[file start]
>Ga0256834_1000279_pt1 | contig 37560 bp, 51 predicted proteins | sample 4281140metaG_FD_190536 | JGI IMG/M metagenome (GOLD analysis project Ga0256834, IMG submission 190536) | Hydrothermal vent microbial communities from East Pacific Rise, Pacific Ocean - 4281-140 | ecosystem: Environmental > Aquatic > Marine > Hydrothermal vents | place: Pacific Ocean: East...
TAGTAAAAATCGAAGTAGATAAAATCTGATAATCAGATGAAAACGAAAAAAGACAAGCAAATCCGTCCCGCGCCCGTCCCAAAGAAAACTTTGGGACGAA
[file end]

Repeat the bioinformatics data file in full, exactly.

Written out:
>Ga0256834_1000279_pt1 | contig 37560 bp, 51 predicted proteins | sample 4281140metaG_FD_190536 | JGI IMG/M metagenome (GOLD analysis project Ga0256834, IMG submission 190536) | Hydrothermal vent microbial communities from East Pacific Rise, Pacific Ocean - 4281-140 | ecosystem: Environmental > Aquatic > Marine > Hydrothermal vents | place: Pacific Ocean: East...
TAGTAAAAATCGAAGTAGATAAAATCTGATAATCAGATGAAAACGAAAAAAGACAAGCAAATCCGTCCCGCGCCCGTCCCAAAGAAAACTTTGGGACGAA